Thursday, March 5, 2009

The Case for Big Government

A lot of digital ink has already been spilled on the recently passed $800 billion federal stimulus package and the proposed $3.5 trillion federal budget. The single best article I've read on the importance of Obama's plans and the tremendous impact his policies could have on America's future is by Richard Parker, Senior Fellow at the Shorenstein Center for Economics at Harvard, in the current issue of the New York Review of Books. It is absolutely worth your time.

The article is a review and summary of a new book called "The Case for Big Government" by economist and former New York Times columnist Jeff Maddrick. Parker argues that the conventional wisdom that government spending is inefficient and high taxes are a drag on productivity is simply false and not supported by empirical data. From the American Revolution to the Great Depression, the federal government shaped economic growth by fostering small-scale farming, promoting free education, and financing the nation's vast transportation network. State and local governments actively promoted large-scale investments in infrastructure and subsidized America's primary education system, which made the young U.S. the most literate nation in the world.

Moreover, between the Civil War and World War I, government at every level steadily expanded regulatory powers to make the United States the world's largest economy. Government intervened actively in business organization, consumer rights, working conditions, technology, utilities, public health, agriculture, urban design, and private and public finance. The effect of all this government intervention was to enhance the country's overall rate of growth even as it helped equalize income and wealth distribution. Government legislation created an educated workforce, built crucial infrastructure, guaranteed enforceable contracts, sponsored scientific and technological research and development, and made America an economic giant.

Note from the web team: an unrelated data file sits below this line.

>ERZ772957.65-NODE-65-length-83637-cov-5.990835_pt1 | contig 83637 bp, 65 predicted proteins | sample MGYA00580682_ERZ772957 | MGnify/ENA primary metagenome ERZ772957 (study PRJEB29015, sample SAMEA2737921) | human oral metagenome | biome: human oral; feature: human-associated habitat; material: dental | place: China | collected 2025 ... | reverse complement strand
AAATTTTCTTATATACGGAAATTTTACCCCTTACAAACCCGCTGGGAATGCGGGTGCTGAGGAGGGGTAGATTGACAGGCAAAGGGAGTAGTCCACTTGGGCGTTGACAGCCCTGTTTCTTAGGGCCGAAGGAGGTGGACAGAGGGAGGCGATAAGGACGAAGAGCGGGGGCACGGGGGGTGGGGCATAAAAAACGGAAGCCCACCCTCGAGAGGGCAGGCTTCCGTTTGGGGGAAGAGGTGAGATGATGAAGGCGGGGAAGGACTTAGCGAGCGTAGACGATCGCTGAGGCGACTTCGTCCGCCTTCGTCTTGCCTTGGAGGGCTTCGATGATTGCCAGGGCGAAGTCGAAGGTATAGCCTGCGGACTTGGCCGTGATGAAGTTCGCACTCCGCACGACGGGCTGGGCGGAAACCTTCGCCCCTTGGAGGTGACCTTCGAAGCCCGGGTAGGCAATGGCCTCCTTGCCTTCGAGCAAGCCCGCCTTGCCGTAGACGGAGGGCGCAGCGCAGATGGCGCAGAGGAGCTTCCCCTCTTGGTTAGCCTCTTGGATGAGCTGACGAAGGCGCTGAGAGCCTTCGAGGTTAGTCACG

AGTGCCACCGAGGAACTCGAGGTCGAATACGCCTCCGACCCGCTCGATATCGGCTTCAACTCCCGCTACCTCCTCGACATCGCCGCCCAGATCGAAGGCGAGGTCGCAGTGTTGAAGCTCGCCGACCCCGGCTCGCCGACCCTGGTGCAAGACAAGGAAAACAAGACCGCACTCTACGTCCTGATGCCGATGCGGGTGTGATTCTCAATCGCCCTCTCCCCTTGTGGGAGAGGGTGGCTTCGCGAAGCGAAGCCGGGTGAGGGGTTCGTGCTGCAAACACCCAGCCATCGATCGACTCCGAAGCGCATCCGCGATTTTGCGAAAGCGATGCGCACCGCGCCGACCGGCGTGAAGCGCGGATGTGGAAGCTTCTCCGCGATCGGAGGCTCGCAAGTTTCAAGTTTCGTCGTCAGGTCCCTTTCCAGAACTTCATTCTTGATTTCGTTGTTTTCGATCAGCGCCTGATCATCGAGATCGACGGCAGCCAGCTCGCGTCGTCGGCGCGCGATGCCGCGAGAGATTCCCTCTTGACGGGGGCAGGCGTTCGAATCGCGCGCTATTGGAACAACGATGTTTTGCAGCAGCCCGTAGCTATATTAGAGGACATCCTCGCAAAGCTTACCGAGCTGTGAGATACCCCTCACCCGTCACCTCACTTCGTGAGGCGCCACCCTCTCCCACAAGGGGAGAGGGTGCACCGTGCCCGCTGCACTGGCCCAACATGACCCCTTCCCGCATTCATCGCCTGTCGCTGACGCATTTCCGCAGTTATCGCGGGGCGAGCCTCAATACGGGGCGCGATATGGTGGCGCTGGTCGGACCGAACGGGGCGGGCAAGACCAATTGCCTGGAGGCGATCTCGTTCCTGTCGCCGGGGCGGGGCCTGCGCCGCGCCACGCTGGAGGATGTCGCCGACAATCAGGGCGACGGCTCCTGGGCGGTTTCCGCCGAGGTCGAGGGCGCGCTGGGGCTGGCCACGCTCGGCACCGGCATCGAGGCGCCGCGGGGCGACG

Parker also considers the intellectual claims of figures such as Milton Friedman, whose work was central to creating the "small government is better government" consensus, and finds it deeply flawed. He argues that we need to rediscover Americans' capacities for transformational change and the way "big government" can help achieve that end. He asks:

How did the wealthiest nation in history come to believe it is not wealthy?

America has no free and high-quality day care or pre-K institutions to nourish and comfort two-worker families.... College has become far more expensive and attendance is now bifurcated by class.... Transportation infrastructure has been notoriously neglected, is decaying, and has not been adequately modernized to meet energy-efficient standards or global competition. America has not responded to a new world of high energy costs and global warming in general. America has a health care system that is simply out of control, providing on balance inadequate quality at very high prices.... The financial system, progressively deregulated since the 1970's, broke free of government oversight entirely in the 1990's and early 2000's and speculation reminiscent of the 1800's was the result with potentially equal levels of damage.... These facts amount to about as conclusive a proof as history ever provides that the ideology applied in this generation has failed.

Madrick's book, and Parker's article, call for new spending programs and new ways to raise revenue to reverse the consequences of this failed ideology over the past three decades. These recommendations provide both vital explanatory background for the stimulus package and a useful benchmark by which to assess the Obama administration's current and coming proposals.

As for Madrick’s book, Princeton University Press has been kind enough to post Chapter 1, or about a third of the book, at their website.

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